Hmm... where to start :)
First, I'd check out this question here, which explains that inferencing is just the implementation of reasoning.
Second, rule-based reasoning is a core part of the Semantic Web standards: you have the RDFS entailment rules, the OWL 2 RL/RDF entailment rules, as well as various other non-standard rule fragments to support reasoning over the SW schema and ontology languages. You also have the RIF (Core) standard, and other non-standard mechanisms for specifying rules over RDF, including SWRL, SPIN, N3, Jena rules and so forth. There is an important distinction here between schema/ontology languages (RDFS, OWL) that allow you to make well-defined statements directly in RDF, and rule languages (RIF...) that allow you to specify rules over RDF.
Third, it follows that RDF inference can be done using rules: semantic inferencing (as I interpret your meaning) is just a broader notion than rule-based inferencing, not a distinct notion. Again, you have RDFS, RDFS-plus DLP, pD*, OWL LD, OWL 2 RL/RDF, ~OWL 2 EL, SWRL, SPIN, N3, Jena rules—and more besides—enabling semantic inferencing using rules. Again, note that rules can be used for inference over the schema/ontology languages and not just the "pure" rule languages.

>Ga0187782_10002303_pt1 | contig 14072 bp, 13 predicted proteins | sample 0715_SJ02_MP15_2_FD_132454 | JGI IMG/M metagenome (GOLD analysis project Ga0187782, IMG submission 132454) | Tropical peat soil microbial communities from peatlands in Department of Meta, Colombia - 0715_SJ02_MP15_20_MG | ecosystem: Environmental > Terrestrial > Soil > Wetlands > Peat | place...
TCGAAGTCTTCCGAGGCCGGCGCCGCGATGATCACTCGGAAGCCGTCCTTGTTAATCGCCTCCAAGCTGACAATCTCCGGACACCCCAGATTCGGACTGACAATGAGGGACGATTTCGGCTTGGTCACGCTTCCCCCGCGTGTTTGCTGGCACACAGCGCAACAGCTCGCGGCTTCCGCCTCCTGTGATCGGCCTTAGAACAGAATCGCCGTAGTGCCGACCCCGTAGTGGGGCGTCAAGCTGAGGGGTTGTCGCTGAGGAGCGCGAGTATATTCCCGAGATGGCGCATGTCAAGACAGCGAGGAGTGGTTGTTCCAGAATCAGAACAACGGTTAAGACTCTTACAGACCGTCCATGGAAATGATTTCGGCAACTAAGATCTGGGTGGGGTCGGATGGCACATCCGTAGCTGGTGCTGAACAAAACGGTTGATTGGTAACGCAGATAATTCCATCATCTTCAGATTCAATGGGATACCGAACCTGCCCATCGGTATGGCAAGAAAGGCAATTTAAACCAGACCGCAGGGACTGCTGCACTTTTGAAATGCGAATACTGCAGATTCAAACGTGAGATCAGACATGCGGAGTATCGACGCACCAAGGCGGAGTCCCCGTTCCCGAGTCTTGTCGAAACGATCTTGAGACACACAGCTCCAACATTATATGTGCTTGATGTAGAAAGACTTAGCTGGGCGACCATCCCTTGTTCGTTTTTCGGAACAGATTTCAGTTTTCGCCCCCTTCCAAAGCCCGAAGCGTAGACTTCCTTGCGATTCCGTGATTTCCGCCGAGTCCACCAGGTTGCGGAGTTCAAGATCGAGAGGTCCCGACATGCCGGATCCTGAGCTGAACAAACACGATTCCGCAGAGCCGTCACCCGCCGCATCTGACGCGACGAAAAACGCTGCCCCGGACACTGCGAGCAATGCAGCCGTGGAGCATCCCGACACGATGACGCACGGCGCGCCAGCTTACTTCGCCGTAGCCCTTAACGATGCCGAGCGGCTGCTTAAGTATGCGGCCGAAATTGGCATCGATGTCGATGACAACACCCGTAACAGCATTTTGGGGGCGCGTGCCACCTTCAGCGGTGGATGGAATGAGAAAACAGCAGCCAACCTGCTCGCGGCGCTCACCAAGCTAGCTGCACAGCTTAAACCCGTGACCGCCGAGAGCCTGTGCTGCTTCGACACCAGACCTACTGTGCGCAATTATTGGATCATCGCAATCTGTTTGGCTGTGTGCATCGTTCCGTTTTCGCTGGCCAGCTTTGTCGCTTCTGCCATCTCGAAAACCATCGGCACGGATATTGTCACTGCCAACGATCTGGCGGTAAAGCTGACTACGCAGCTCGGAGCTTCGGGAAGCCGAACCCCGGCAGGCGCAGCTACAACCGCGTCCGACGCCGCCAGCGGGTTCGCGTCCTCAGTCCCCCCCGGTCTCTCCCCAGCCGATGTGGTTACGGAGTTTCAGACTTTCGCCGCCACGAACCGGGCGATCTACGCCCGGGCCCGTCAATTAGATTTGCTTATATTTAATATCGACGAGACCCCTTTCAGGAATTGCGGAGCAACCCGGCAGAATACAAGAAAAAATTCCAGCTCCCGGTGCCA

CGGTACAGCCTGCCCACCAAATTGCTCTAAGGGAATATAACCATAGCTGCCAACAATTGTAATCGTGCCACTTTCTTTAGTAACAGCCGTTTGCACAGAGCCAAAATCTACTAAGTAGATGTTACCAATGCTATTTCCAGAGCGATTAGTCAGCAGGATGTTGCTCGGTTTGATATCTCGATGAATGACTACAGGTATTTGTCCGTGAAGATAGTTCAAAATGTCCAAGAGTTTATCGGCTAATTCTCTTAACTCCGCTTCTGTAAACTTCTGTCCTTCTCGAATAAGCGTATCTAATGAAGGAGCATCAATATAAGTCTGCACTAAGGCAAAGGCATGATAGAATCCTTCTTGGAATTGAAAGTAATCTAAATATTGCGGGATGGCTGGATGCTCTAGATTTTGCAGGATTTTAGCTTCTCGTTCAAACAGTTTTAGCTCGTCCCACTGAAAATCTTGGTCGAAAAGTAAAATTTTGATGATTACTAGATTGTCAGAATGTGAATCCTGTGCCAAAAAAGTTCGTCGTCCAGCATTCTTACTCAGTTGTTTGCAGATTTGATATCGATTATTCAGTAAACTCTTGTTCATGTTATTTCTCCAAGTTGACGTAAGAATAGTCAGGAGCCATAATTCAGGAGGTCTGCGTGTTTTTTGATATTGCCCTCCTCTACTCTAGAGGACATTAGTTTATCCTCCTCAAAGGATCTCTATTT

Fourth, there are other forms of inferencing applied in the SW domain. One prominent such example is the use of tableau algorithms that can offer more expressive reasoning than rules in the presence of certain constructs. You should check out this question here.
I have read examples of isPartOf, isSiblingOf, etc properties to illustrate the concept, but I think such information can still be obtained by rules/small algorithms in any simple plain programming language or using rule-engines.I.e, without use of any semantic technologies.
Just to add that for lightweight reasoning, rules are often enough. (However, if you want to run complete reasoning over expressive languages like OWL (2) DL, a finite set of rules is not enough.)